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Borderlands Interview

With Gearbox Software's Randy Pitchford

By Matt Cabral, 9/14/2009

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Before April of this year, the positive buzz surrounding Borderlands was minimal at best. But a drastic change in the RPG/shooter's visual style from a familiar realistic look to a more concept art-like approach ignited renewed interest in the title, putting it on the map as one of this holiday season's most anticipated titles. We recently spoke with Gearbox Software president Randy Pitchford, who proudly compares Borderlands' refreshing presentation to that of a “high-quality graphic novel”, about the process of bringing the titles' daring style to gamers.

AtomicGamer: Borderlands began gaining lots of momentum when the visual direction was changed from a familiar realistic look to a more concept art inspired style. How important do you feel visuals are to the interactive experience, especially in a genre where graphics are sometimes overlooked in favor of gameplay?

Randy Pitchford: The game has to be fun, but there is a spectacle as well to consider. We want to be immersed and we want to feel we're inside of these worlds - particularly when we perceive them from a first person point of view like we do in Borderlands. To bring you into a fictional world with a bold and hyper-realistic stylized art direction requires a tremendous amount of importance placed on the graphics.

AG: Post-apocalyptic worlds are becoming increasingly common in games. Even with Borderland's bold style, how do you keep this them fresh?

RP: Borderlands has a look that certainly reminds us of the Mad Max style setting and it's certainly a cool place to set a game. It's a world of violence and madness and lawlessness where it feels really cool to be the strong hero type that can keep his cool and keep himself together to overcome the challenges and find the opportunity that is there. In fact, Borderlands isn't traditional "post-apocalyptic" in that the game doesn't take place on Earth and the despair of the setting wasn't caused by a nuclear holocaust. That is a little tired and passé, frankly. Borderlands is science fiction taking place on a planet called "Pandora" but the planet got the way it did through corporate greed, then neglect and abandonment. It's really a rich and believable world that has as much influence from Mad Max as it does from the TV series Firefly or even the lawlessness of the old-west.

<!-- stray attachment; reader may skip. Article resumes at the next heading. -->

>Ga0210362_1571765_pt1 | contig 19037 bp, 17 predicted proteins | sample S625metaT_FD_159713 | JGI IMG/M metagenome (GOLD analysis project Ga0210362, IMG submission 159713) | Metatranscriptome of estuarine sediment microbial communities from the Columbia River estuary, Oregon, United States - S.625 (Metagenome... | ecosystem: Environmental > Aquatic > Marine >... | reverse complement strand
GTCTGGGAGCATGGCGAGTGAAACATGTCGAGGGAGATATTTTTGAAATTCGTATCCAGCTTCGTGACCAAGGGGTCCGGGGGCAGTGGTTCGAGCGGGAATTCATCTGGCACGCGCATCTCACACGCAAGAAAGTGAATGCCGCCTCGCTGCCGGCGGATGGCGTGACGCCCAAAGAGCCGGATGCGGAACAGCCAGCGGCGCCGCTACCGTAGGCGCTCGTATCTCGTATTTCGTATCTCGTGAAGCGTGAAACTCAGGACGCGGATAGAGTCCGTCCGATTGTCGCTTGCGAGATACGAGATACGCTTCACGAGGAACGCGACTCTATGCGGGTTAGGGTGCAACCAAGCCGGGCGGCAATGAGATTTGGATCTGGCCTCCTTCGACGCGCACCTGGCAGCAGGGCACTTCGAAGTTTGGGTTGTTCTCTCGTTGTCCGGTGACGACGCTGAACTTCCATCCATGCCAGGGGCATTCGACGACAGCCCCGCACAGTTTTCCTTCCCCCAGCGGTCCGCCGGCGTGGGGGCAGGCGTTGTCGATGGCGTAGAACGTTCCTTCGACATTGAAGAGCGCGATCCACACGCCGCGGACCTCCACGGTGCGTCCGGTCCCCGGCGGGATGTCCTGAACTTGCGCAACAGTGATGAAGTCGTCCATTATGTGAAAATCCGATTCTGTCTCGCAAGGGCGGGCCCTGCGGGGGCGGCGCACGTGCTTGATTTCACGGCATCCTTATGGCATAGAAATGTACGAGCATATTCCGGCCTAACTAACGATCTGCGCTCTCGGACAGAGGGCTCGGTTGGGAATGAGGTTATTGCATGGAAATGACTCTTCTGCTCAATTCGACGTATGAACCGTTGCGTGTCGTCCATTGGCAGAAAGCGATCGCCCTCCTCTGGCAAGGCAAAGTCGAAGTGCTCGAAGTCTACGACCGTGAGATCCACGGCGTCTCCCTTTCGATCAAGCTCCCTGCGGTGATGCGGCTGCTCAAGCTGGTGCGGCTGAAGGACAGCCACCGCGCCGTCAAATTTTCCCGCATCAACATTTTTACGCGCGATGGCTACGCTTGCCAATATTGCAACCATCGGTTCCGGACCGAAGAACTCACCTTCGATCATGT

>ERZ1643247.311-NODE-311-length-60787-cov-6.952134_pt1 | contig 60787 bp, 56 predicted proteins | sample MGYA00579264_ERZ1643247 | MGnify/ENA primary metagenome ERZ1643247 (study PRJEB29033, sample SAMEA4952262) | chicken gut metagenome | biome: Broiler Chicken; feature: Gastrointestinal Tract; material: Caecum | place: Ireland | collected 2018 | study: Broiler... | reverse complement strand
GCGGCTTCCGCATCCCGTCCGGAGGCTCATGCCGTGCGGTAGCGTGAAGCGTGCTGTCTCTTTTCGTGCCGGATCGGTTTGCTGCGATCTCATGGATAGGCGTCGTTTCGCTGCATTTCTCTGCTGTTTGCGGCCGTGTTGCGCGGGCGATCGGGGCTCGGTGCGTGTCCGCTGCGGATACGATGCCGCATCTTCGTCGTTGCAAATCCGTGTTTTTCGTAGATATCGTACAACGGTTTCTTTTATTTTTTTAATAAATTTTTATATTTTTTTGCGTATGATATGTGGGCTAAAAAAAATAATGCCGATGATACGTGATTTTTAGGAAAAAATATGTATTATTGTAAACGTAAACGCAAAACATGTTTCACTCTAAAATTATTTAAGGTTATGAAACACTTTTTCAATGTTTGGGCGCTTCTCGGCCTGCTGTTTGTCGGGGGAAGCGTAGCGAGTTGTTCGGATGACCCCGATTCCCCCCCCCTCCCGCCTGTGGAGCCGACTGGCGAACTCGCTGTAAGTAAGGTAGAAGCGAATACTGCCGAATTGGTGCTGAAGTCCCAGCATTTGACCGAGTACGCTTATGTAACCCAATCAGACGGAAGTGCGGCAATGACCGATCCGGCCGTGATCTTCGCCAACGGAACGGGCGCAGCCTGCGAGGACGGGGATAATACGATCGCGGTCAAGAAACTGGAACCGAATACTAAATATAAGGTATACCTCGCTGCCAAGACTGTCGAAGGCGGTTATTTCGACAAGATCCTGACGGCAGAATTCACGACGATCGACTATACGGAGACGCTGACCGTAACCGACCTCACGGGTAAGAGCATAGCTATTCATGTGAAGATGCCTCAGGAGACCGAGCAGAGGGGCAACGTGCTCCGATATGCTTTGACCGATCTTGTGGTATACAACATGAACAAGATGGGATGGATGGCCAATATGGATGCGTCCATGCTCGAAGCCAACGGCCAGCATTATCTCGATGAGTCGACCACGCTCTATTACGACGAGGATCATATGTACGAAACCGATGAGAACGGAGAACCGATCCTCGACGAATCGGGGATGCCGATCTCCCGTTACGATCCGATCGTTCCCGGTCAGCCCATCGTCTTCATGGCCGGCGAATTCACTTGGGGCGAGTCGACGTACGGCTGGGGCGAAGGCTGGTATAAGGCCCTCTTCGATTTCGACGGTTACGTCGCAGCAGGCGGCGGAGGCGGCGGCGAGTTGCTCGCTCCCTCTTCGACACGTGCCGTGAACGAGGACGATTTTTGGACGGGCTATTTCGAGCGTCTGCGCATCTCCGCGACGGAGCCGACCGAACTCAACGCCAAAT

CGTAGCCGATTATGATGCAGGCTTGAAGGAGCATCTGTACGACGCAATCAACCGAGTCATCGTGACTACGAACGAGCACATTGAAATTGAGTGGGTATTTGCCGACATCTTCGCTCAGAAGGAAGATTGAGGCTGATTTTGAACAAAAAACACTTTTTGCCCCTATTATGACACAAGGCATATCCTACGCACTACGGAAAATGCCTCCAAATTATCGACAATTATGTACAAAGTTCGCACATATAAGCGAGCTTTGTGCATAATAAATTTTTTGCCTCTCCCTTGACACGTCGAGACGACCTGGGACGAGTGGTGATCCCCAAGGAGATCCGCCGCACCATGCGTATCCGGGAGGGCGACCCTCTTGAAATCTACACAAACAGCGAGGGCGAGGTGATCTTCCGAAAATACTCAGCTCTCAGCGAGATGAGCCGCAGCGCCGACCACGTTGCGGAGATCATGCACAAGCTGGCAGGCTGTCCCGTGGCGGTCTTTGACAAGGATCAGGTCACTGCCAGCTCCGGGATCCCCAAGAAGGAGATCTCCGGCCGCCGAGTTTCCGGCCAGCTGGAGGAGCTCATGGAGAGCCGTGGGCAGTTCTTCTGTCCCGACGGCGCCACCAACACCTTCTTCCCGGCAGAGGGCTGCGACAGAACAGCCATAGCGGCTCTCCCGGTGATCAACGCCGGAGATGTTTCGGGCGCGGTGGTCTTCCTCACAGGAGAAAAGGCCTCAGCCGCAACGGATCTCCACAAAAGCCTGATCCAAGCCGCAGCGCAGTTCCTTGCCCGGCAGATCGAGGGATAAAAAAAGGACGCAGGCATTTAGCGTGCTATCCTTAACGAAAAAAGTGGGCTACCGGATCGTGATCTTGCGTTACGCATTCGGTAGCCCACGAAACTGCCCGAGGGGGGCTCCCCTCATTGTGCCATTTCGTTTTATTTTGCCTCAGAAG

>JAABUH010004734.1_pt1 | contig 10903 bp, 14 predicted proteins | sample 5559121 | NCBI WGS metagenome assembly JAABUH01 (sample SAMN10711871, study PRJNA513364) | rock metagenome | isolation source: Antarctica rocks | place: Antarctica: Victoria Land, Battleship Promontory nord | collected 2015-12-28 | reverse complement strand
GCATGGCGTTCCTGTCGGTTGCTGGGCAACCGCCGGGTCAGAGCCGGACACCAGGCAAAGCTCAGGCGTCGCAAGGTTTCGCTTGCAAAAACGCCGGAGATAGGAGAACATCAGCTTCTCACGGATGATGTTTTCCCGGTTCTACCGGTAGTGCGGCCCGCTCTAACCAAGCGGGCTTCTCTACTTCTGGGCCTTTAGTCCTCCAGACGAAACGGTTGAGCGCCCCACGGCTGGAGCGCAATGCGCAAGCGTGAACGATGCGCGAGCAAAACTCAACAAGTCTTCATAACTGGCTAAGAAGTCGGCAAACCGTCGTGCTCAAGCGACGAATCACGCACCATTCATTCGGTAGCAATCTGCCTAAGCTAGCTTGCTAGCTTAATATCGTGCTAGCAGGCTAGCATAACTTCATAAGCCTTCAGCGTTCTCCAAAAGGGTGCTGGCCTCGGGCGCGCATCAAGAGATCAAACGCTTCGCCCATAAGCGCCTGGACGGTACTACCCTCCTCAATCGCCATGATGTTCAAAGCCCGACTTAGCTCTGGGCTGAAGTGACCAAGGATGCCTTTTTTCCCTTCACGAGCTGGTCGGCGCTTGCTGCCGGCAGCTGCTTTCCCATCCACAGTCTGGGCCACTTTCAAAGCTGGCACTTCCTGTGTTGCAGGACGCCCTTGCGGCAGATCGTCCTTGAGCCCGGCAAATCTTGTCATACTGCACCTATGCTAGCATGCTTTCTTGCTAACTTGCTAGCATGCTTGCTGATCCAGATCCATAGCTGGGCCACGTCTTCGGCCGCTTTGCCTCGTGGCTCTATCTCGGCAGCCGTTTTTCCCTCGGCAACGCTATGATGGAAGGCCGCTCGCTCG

AG: Can you describe the process of bringing Borderlands' visuals from actual concept art to final in-game?

RP: There is both technique and technology involved. The concept art provides the tools the 3D modelers need to mold the shapes of the objects and characters into three dimensional objects. The materials are painted by hand and there is a lot of detail and line work that goes into the painting of the surfaces. There are diffuse, normal and specular maps that are detailed and applied to the material as well that help to bring a lot of the personality out of every surface. The rendering engine takes the content and draws it with all of the lighting, shadowing and edge treatment technology that provides the look you're seeing. While there is a tremendous amount of artistry to the shape of things and the painted materials, a huge part of the sum value of the look comes from the software and the rendering engine and how places and lights everything in the scene.

AG: What sort of technology is being used to bring Borderlands' visuals to life? Is it new or was it used in previous titles?